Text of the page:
EVERY year, as Turkey Time draws nigh, we like to find some truly deserving member of the academic tribe upon whom to bestow the exclusive and prestigious Order of the Steaming Bird. The competition this year, as in every other year, has been ferocious. So many worthy candidates, and, alas, only one Steaming Bird of 1985.
But choose we must, and this year’s winner is a certain Pat Swanson, who is something or other at the Campus Laboratory School of Minot State College in North Dakota. You see above a small but superbly typical example of Pat’s really swell and bird-worthy work. We found it in Perspective, a poopsheet emitted by that state’s Department of Public Instruction. Her little essay is called “The Development of Immediate Criteria to Indicate Giftedness, Precocity in Children.” The comma alone is worth a little slice of the bird.
Pat is into giftedness. It’s the coming thing. It’s also the going thing. Lots of dough to be shelled out there, especially now that giftedness has at last been officially defined by no less an authority than the United States Office of Education. The gifted, we now know, are “those children, as identified by professionally qualified persons, who by virtue of outstanding abilities are capable of high performance.” Pat is, ça va sans dire, a professionally qualified person.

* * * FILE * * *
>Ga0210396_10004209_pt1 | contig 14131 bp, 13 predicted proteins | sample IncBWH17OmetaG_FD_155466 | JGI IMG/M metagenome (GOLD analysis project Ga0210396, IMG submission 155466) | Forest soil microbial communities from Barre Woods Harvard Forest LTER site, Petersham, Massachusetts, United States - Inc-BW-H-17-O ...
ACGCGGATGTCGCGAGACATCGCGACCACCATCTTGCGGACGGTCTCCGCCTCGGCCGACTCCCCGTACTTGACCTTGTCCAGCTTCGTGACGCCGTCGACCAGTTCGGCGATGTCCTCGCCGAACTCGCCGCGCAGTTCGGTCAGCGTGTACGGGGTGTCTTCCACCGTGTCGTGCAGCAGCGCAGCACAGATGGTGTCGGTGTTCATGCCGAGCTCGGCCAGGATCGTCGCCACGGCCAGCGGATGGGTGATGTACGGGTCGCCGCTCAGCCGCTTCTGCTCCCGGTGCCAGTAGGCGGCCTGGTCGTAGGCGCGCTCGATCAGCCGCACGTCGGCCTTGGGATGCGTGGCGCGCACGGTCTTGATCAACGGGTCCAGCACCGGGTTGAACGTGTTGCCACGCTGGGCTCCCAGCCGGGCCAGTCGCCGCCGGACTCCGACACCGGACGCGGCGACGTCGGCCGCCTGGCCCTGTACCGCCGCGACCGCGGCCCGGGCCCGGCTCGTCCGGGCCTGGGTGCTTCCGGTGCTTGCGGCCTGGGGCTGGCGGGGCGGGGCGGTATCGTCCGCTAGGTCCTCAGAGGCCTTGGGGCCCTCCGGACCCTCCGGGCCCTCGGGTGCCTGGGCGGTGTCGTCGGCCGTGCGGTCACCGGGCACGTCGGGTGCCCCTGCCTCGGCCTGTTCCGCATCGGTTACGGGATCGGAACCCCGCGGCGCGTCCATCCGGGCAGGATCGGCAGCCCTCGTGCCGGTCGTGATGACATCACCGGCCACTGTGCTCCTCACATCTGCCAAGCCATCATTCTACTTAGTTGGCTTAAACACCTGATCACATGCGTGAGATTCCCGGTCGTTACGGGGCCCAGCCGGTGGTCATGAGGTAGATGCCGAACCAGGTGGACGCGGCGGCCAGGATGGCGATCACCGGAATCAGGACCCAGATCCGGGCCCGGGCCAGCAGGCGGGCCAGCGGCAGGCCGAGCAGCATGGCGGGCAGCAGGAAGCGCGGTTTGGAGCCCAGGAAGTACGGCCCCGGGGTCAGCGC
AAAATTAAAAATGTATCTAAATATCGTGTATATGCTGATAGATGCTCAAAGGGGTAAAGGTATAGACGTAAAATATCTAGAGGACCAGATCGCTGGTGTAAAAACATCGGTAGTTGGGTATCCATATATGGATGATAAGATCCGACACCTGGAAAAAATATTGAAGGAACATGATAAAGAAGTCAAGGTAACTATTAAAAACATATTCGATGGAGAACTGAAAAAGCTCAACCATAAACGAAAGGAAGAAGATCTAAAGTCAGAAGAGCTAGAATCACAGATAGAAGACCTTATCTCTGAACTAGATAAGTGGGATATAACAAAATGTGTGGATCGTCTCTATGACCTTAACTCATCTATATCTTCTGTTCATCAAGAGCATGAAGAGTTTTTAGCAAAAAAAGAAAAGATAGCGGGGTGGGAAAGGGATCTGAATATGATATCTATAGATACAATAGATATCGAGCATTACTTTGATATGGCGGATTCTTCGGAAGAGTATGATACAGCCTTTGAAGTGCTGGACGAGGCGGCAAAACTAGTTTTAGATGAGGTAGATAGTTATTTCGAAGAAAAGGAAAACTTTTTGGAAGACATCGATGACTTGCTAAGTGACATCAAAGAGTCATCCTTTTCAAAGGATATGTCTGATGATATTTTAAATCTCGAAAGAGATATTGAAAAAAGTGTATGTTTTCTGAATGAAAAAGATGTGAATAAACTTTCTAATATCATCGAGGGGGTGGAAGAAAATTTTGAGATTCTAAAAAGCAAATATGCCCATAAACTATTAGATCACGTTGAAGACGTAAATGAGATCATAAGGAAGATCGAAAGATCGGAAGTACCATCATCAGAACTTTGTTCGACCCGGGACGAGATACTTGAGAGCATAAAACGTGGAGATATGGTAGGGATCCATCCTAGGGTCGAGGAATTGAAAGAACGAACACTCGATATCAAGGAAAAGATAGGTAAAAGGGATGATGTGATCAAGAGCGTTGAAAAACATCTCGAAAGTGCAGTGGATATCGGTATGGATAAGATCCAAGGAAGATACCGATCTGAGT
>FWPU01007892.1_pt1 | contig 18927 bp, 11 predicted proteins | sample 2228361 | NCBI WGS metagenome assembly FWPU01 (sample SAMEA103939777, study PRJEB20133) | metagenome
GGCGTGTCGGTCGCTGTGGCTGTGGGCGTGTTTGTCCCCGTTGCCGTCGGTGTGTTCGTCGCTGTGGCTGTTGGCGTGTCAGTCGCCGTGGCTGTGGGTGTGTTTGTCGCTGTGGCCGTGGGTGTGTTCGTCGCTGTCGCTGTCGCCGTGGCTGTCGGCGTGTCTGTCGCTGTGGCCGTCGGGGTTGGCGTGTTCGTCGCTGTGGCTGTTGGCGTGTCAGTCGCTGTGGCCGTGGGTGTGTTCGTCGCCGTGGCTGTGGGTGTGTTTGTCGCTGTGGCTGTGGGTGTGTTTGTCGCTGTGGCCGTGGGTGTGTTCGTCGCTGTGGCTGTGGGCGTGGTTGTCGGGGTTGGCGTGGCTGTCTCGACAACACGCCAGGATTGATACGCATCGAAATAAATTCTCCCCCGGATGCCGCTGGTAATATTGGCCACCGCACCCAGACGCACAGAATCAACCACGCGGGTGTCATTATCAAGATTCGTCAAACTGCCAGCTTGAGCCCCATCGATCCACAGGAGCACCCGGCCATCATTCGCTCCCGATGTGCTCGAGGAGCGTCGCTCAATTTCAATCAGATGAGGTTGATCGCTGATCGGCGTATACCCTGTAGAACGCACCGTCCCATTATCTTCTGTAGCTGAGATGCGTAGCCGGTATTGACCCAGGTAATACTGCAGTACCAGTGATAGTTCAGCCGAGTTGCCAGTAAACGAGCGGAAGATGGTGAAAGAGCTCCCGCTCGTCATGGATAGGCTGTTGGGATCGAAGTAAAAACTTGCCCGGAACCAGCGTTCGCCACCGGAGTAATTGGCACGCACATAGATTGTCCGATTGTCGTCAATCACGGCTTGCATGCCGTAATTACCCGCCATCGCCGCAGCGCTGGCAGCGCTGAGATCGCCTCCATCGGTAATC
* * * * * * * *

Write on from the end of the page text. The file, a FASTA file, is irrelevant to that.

Even her prose is professionally qualified. Out of no specifics, realization is evidenced. Emphasis points vaguely at a need, in true professional fashion, while range, the range of criteria, needs to consider. Now is that qualified, or is that qualified?
Qualifying, in fact, is their specialty. Notice how carefully Pat tells us non-professionals that we’d better brace ourselves for the day when “it may become acceptable to assume that cognitive ability cannot be nourished apart from affective and/or psychomotor consciousness.” Educationists, of course, have never had any trouble deeming it “acceptable to assume” where no certain knowledge can be had; but, like a kind teacher of slow children, Pat does no more than hint that soon the rest of us just may want to join them in that darling form of convenient irrationality. And, in the unlikely case that we prefer to do without the assumption by which the Affective Domain has been made a mighty kingdom, well, all she said was “may.” Neat job.
As for the educationists, though, they’re going to stick with it no matter what. Intuition tells them, even without specifics, that the DOE is right, and that giftedness is to be found in: